My Writing Process

Every writer has a different writing process, but we all agree that you should have one.  A set of rituals if you will, to set the mood, to coax the muse to come out to play.  Mine vary depending on what other things are transpiring in my life and I think it’s important to have that awareness.  It keeps the guilt from becoming a thing and the ego from telling you ‘I told you so…you can’t do this’.

Find your Peak

I think the most important thing to establish a writing process is to figure out when is your best writing time.  It isn’t always first thing in the morning. Or before you go to bed at night.  It might be during the lunch hour of your real job or commuting to/from work.  If you drive on your commute, it’s a little harder to make that your writing time, but with the help of technology, it’s not impossible.

Don’t have a magical Witching Hour? Start experimenting.  Pay attention to when the ideas come.  Check the clock and see what time it is and then try to repeat the process the same time the next day.  That’s how I started out.  There were just certain times of the day that my mind was ON FIRE and the ideas were flowing.  Then there are times where not even crickets can be heard.  One day it occurred to me that there was a specific time that everything flowed. So, I started arranging my life around that time.  Like a standing doctor’s appointment or any when your favorite show is on, you make a real effort to block that time off.  Put it on your calendar and make sure nothing encroaches during that time.  It’s sacred.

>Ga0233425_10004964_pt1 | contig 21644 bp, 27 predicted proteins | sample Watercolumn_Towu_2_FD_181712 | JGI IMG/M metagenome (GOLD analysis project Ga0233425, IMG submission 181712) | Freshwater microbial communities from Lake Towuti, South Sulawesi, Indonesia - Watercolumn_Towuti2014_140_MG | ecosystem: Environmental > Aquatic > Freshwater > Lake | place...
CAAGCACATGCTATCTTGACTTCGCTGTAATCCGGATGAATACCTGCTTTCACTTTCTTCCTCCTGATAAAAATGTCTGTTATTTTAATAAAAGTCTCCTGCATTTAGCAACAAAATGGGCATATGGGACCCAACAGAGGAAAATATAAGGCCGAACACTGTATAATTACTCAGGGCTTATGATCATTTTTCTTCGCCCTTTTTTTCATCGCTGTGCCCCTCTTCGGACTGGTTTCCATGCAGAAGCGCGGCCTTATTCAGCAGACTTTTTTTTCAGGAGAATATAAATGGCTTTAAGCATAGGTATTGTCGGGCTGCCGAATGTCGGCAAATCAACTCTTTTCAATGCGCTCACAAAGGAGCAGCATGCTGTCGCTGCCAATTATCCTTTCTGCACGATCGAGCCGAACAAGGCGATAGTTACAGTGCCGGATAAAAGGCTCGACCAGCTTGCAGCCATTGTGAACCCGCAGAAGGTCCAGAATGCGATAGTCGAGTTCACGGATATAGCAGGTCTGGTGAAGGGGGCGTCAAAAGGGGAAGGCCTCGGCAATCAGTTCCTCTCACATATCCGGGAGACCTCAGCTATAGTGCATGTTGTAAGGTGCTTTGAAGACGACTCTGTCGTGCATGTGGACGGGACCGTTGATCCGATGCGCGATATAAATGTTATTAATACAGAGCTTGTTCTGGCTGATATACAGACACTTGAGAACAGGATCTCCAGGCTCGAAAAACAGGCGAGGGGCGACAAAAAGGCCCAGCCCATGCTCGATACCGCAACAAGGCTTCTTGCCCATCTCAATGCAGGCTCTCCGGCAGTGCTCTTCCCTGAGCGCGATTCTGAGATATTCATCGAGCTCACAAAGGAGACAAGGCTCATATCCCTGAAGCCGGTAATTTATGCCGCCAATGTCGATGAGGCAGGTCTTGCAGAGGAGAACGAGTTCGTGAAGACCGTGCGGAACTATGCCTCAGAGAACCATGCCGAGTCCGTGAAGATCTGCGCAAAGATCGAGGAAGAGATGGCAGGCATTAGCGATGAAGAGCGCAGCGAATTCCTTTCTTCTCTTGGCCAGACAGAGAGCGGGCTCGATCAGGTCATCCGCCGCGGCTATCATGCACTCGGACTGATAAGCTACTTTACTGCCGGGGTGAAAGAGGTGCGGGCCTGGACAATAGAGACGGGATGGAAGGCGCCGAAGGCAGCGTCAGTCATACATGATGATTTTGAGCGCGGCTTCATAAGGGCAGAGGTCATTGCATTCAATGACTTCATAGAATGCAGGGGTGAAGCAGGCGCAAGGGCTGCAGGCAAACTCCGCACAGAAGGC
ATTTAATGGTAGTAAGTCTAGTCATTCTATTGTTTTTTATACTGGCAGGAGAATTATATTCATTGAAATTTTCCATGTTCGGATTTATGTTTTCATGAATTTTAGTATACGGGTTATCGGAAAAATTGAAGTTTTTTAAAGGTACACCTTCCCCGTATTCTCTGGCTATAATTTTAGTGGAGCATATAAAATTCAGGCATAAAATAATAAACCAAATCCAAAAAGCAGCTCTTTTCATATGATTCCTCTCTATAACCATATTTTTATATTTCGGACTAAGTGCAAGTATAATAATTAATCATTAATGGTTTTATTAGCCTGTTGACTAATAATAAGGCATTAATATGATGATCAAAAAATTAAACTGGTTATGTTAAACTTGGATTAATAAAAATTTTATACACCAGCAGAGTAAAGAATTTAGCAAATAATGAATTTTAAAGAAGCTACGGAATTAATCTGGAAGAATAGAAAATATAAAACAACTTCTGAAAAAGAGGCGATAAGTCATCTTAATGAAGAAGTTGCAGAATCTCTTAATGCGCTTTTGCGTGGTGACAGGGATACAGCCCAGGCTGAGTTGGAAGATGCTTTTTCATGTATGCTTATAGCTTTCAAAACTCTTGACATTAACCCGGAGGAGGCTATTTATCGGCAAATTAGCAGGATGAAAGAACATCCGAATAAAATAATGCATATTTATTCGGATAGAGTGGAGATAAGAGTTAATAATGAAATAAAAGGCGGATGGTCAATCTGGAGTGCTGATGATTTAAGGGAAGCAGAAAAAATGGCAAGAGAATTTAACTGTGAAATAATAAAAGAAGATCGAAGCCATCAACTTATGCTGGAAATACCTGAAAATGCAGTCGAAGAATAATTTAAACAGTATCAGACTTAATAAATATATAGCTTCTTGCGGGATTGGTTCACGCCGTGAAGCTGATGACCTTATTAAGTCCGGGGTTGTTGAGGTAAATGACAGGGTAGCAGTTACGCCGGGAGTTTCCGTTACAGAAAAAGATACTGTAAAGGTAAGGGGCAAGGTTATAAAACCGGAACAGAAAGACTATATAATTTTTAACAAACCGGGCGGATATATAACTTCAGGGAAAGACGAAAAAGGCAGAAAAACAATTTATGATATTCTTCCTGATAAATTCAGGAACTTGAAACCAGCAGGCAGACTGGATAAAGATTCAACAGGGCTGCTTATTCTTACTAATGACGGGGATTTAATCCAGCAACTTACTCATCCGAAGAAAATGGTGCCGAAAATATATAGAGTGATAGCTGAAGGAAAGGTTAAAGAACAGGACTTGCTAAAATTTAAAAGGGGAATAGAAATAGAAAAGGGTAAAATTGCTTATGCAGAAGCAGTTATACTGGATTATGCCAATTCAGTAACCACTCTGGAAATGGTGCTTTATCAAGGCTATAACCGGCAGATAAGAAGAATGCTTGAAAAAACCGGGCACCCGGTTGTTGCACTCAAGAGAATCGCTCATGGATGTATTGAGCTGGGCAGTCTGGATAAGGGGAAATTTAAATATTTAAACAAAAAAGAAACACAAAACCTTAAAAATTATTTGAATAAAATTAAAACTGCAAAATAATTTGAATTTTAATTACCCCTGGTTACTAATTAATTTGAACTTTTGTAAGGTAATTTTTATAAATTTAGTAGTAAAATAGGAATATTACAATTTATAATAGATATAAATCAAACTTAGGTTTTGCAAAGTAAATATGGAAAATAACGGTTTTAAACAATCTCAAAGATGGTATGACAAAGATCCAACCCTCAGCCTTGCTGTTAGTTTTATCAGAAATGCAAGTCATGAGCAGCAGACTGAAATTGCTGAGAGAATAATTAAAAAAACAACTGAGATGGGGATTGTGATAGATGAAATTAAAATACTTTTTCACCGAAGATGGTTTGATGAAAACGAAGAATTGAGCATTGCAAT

Pick the Right Backdrop

Once you figure out your peak productive time, make sure the stage is set.  That means your work space.  It doesn’t have to be an office, just has to be a space that is dedicated for writing.

There are days when I’m driving during my peak time, it just can’t be helped.  Life gets in the way.  But, I don’t let that come between my dream of being the next James Patterson or J.K. Rowling.  It’s when I use my voice to text app or the old school voice recorder to capture my ideas.  Admittedly, it’s not the most productive because I do have to spend time later going back and fixing errors or transcribing, but I do that during my peak times as well, so if other ideas come to light, I’m already there.

Avoid Feeding Distractions